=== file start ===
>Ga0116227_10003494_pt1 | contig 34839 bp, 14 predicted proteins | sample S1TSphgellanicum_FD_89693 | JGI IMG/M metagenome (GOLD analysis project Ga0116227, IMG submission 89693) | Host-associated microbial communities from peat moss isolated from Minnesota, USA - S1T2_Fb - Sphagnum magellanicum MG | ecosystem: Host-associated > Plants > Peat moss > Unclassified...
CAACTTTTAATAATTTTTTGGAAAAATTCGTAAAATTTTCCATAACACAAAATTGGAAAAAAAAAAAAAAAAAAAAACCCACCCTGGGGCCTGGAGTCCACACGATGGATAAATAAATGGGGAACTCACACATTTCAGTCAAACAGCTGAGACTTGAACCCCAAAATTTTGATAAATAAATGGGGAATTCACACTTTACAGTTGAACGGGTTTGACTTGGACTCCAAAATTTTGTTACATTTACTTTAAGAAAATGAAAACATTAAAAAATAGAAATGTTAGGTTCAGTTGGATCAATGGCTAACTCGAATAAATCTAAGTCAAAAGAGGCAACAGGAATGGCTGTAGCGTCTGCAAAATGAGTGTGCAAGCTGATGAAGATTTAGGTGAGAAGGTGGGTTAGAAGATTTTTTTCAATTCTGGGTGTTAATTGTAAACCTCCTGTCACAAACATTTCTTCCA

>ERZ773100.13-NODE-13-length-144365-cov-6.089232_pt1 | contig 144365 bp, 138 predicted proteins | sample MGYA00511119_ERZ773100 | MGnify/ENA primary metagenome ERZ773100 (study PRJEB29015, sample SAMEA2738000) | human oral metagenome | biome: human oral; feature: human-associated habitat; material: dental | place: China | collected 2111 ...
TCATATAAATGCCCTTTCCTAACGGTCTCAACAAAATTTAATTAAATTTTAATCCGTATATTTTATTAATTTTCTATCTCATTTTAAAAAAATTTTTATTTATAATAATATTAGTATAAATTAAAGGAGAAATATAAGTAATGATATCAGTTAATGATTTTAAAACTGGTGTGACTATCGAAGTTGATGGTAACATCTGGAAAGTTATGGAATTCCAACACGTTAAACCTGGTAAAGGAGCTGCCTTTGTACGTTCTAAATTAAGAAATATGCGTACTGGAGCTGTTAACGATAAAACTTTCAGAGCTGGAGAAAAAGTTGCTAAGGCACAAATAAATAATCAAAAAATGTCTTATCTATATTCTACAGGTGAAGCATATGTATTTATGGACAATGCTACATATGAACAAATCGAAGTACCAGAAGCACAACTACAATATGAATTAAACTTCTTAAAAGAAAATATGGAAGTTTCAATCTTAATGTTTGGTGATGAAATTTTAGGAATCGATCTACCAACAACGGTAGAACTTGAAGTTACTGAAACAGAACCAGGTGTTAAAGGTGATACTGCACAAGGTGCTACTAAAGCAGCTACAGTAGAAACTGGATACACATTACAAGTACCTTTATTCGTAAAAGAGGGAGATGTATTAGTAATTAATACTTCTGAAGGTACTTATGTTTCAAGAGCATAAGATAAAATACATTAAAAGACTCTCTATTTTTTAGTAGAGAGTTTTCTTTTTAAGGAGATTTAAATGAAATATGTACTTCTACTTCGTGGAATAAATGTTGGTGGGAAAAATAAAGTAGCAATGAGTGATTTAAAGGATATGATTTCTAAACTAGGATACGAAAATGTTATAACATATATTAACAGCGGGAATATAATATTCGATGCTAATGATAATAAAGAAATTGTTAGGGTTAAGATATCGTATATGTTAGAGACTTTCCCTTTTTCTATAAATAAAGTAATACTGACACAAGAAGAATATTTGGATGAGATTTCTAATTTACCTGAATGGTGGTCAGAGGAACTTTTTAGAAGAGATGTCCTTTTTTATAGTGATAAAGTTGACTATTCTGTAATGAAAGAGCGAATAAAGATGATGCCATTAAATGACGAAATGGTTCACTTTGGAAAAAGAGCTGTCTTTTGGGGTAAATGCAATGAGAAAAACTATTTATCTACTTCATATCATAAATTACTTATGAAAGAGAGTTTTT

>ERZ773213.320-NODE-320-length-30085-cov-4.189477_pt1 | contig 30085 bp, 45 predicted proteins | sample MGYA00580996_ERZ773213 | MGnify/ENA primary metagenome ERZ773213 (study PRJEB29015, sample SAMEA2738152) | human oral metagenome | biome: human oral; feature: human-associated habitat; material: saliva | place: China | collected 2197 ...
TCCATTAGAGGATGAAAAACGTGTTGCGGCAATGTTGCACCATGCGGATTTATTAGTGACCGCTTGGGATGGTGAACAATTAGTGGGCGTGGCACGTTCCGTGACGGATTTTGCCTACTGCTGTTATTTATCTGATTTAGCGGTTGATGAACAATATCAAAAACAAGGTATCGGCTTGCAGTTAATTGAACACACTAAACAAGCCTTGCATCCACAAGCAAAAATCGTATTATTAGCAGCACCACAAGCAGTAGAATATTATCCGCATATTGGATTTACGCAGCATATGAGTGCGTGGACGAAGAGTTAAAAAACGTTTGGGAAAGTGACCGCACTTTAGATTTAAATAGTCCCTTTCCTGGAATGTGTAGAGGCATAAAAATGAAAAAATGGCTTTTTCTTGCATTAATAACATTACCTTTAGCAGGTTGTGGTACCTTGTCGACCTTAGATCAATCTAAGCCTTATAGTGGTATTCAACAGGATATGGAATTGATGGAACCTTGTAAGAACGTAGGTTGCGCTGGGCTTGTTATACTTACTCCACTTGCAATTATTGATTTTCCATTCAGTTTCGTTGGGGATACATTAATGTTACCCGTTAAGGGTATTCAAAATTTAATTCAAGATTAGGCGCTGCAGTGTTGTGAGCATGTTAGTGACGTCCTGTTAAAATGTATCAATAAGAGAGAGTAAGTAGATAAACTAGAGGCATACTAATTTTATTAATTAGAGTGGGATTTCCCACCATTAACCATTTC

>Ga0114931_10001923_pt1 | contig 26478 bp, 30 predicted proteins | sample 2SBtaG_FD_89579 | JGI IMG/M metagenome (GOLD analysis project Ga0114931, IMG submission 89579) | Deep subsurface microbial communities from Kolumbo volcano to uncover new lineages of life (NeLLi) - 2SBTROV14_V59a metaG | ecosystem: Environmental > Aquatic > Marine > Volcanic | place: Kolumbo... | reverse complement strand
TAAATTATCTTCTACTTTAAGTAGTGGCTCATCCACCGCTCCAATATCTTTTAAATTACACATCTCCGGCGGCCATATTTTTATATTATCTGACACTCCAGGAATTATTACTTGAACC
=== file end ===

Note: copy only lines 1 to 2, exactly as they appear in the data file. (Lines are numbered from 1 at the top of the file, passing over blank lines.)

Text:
>Ga0116227_10003494_pt1 | contig 34839 bp, 14 predicted proteins | sample S1TSphgellanicum_FD_89693 | JGI IMG/M metagenome (GOLD analysis project Ga0116227, IMG submission 89693) | Host-associated microbial communities from peat moss isolated from Minnesota, USA - S1T2_Fb - Sphagnum magellanicum MG | ecosystem: Host-associated > Plants > Peat moss > Unclassified...
CAACTTTTAATAATTTTTTGGAAAAATTCGTAAAATTTTCCATAACACAAAATTGGAAAAAAAAAAAAAAAAAAAAACCCACCCTGGGGCCTGGAGTCCACACGATGGATAAATAAATGGGGAACTCACACATTTCAGTCAAACAGCTGAGACTTGAACCCCAAAATTTTGATAAATAAATGGGGAATTCACACTTTACAGTTGAACGGGTTTGACTTGGACTCCAAAATTTTGTTACATTTACTTTAAGAAAATGAAAACATTAAAAAATAGAAATGTTAGGTTCAGTTGGATCAATGGCTAACTCGAATAAATCTAAGTCAAAAGAGGCAACAGGAATGGCTGTAGCGTCTGCAAAATGAGTGTGCAAGCTGATGAAGATTTAGGTGAGAAGGTGGGTTAGAAGATTTTTTTCAATTCTGGGTGTTAATTGTAAACCTCCTGTCACAAACATTTCTTCCA